The Last Horror Movie

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The Last Horror Movie
Directed byJulian Richards
Produced byZorana Piggott, Julian Richards
Written byJames Handel
StarringKevin Howarth
Mark Stevenson
Music bySimon Lambros
CinematographyChris St. John-Smith
Edited byClaus Wehlisch
Release date
  • 24 August 2003 (2003-08-24) (London FrightFest Film Festival)
Running time
80 minutes
CountryUnited Kingdom

The Last Horror Movie is a 2003 British found footage horror film directed by Julian Richards. On 24 August 2003 it premiered at the London FrightFest Film Festival and stars Kevin Howarth and Mark Stevenson. The Last Horror Movie was released onto DVD through Fangoria's Gore Zone label on 7 December 2004.[1]


The film follows Max Parry (Kevin Howarth), a disturbed wedding video cameraman, and his unnamed assistant (Mark Stevenson) as they perform several murders that they have videotaped. The two have used a video store tape in order to record the proceedings, breaking the fourth wall and insinuating that the copy of the film being watched is the only existing version of the tape. Throughout the film Max uses meta-references in order to show off his gruesome activities as a serial killer. The film raises questions surrounding visceral pleasure, this can be seen in one scene in particular during which the audience cannot see the victims (two at once) being murdered, Max Parry then asks the audience "I bet you wanted to see that, and if you didn't, why are you still watching?"

At the end of the film the audience is left to believe that since they are watching the only copy of the film, that they will potentially become one of Max's victims.


  • Kevin Howarth as Max
  • Mark Stevenson as The Assistant
  • Antonia Beamish as Petra
  • Christabel Muir as Sam
  • Jonathan Coote as John
  • Rita Davies as Grandma
  • Joe Hurley as Ben (as Joe Morley)
  • Jamie Langthorne as Nico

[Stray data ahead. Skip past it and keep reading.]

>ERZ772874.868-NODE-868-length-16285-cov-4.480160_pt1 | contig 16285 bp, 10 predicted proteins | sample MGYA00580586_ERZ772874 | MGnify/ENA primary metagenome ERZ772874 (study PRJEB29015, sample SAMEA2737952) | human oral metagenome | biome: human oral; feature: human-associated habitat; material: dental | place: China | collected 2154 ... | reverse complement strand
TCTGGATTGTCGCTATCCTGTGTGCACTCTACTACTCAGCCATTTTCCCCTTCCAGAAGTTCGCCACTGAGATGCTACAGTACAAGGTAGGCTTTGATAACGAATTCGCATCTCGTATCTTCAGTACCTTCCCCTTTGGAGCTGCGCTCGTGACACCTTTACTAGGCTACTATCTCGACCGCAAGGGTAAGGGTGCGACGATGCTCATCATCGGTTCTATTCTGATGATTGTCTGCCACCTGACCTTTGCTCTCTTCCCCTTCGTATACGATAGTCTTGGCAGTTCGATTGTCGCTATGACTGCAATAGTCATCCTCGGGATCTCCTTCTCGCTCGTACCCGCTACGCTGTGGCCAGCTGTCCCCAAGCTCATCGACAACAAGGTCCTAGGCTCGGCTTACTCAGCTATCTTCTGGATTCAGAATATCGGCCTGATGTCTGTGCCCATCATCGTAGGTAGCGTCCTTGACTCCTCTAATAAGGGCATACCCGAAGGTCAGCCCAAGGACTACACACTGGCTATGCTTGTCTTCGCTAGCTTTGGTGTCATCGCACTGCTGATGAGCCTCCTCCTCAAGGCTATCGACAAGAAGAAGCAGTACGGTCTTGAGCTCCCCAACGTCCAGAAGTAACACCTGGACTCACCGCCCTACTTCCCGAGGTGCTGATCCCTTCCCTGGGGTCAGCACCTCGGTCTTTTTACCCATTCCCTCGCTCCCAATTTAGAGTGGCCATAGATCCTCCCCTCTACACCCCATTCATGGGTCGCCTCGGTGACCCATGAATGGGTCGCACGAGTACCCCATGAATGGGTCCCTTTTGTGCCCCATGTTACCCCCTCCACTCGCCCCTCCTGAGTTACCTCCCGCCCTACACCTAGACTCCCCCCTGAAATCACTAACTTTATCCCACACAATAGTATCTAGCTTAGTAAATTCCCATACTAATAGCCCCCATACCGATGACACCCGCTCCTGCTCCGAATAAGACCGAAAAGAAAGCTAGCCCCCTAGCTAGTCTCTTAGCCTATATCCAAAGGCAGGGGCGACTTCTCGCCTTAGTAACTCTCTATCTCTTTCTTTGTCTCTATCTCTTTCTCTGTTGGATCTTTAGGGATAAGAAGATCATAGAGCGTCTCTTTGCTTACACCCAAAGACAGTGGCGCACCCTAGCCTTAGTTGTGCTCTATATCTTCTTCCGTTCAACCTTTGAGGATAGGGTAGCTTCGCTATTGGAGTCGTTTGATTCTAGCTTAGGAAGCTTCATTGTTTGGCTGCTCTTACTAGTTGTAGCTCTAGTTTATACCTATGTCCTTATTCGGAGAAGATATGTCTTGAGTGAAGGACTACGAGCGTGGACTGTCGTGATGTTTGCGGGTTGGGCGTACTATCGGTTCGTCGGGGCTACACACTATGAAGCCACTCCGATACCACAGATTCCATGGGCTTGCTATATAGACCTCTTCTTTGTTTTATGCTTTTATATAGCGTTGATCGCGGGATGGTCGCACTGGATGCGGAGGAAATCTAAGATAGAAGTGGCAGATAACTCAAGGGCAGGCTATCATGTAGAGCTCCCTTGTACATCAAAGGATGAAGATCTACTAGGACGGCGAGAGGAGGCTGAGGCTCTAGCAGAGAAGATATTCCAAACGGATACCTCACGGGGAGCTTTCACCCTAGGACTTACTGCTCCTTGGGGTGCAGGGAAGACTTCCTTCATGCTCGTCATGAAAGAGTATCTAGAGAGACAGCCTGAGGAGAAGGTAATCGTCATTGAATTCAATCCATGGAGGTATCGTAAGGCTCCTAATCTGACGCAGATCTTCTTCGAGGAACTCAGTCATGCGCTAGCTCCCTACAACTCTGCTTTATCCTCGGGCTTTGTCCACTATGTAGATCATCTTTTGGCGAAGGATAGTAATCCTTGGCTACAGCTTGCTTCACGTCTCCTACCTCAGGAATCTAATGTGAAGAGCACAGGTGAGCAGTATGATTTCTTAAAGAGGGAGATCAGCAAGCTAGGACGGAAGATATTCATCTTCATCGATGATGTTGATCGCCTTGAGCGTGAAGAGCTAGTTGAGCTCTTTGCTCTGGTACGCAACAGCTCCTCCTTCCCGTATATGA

• John Berlyne as Phil
  • Mandy Gordon as Sarah
  • Jim Bywater as Bill
  • Lisa Renée as Waitress
  • Christopher Adamson as Killer (as Chris Adamson)
  • Adrian Johnson as Kelly
  • John MacCrossan as Groom


Richards stated that he was inspired to create The Last Horror Movie after reading Stephen King's Danse Macabre.[2] Richards was also inspired by "the idea of using horror fiction to help people explore their anxieties about difficult issues", as he has the main character of Max Parry using it as a way to "justify his crimes to the world".[2] The movie was filmed with a small crew on a limited budget, with most of the film's issues stemming from the prosthetic make-up effects, as they "had to work real time whilst remaining hidden from the camera".[2]


Hart Sharp Video released the DVD Director's Cut and normal cut versions of the film on 7 December 2004. Arts Alliance America also released the film on DVD that same day. Hart Sharp Video has re-released the film several times since their original releases of the film as a part of several multi-disk sets on 4 October 2005 and 2 October 2007. The film was last released on DVD by Jinga Films on 26 August 2014.[3]


On Rotten Tomatoes, the film holds an approval rating of 56% based on 9 reviews, with a weighted average rating of 5.9/10.[4] ReelFilm criticized the movie as being "repetitive" and that the film would have worked better as a short.[5] Peter Bradshaw from The Guardian awarded the film 1/5 stars, calling it "smug and drearily nasty".[6]

In contrast, Dread Central gave a more positive review and stated that "It's a movie that makes you think, and that's far too rare nowadays."[7] Marc Savlov from Austin Chronicle gave the film 2.5 out of 5 stars, writing, " Despite the film’s horrific verisimilitude... and a genuinely smart screenplay by Richards and James Handel that simultaneously rubs our noses in the horror while allowing us to savor the flavor – and thereby become complicit in Max’s onscreen theatrics"[8]



Richards first expressed interest about creating a sequel in 2003, where he remarked that if it was created, the film would either remain in the found footage video diary format of its predecessor or be a "more conventional slasher movie".[2] In 2012 Richards confirmed that he is actively developing a sequel and that it would be set several years after the events of the first film.[9] The sequel would have Max living in Los Angeles and showing an obsession with social networking sites, which he uses to select his victims.[9]


  1. ^ "Review: THE LAST HORROR MOVIE (2004)". Retrieved 20 September 2013.
  2. ^ a b c d "INT: JULIAN RICHARDS". Retrieved 20 September 2013.
  3. ^ "The Last Horror Movie (2003) - Julian Richards". AllMovie. Retrieved 24 September 2015.
  4. ^ "The Last Horror Movie (2004) - Rotten Tomatoes". Rotten Flixer. Retrieved 30 June 2018.
  5. ^ "MiniReviews: The Last Horror Movie (October 8/05)". ReelFilm. Retrieved 20 September 2013.
  6. ^ Bradshaw, Peter. "The Last Horror Movie". The Peter Bradshaw. Retrieved 30 June 2018.
  7. ^ Butane, Johnny. "Review: Last Horror Movie". Dread Central. Retrieved 20 September 2013.
  8. ^ Savlov, Marc. "The Last Horror Movie - Film Calendar - The Austin Chronicle". Austin Marc Savlov. Retrieved 30 June 2018.
  9. ^ a b Turek, Ryan. "Julian Richards to Make Sequel to The Last Horror Movie". Shock Till You Drop. Retrieved 20 September 2013.

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